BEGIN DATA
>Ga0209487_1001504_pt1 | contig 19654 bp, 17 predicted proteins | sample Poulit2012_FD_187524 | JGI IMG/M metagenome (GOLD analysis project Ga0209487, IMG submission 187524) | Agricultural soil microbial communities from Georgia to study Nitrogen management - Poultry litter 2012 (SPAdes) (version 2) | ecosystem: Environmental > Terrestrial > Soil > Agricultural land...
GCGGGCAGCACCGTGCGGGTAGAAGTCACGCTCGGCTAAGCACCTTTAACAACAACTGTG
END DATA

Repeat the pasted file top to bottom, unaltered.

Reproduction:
>Ga0209487_1001504_pt1 | contig 19654 bp, 17 predicted proteins | sample Poulit2012_FD_187524 | JGI IMG/M metagenome (GOLD analysis project Ga0209487, IMG submission 187524) | Agricultural soil microbial communities from Georgia to study Nitrogen management - Poultry litter 2012 (SPAdes) (version 2) | ecosystem: Environmental > Terrestrial > Soil > Agricultural land...
GCGGGCAGCACCGTGCGGGTAGAAGTCACGCTCGGCTAAGCACCTTTAACAACAACTGTG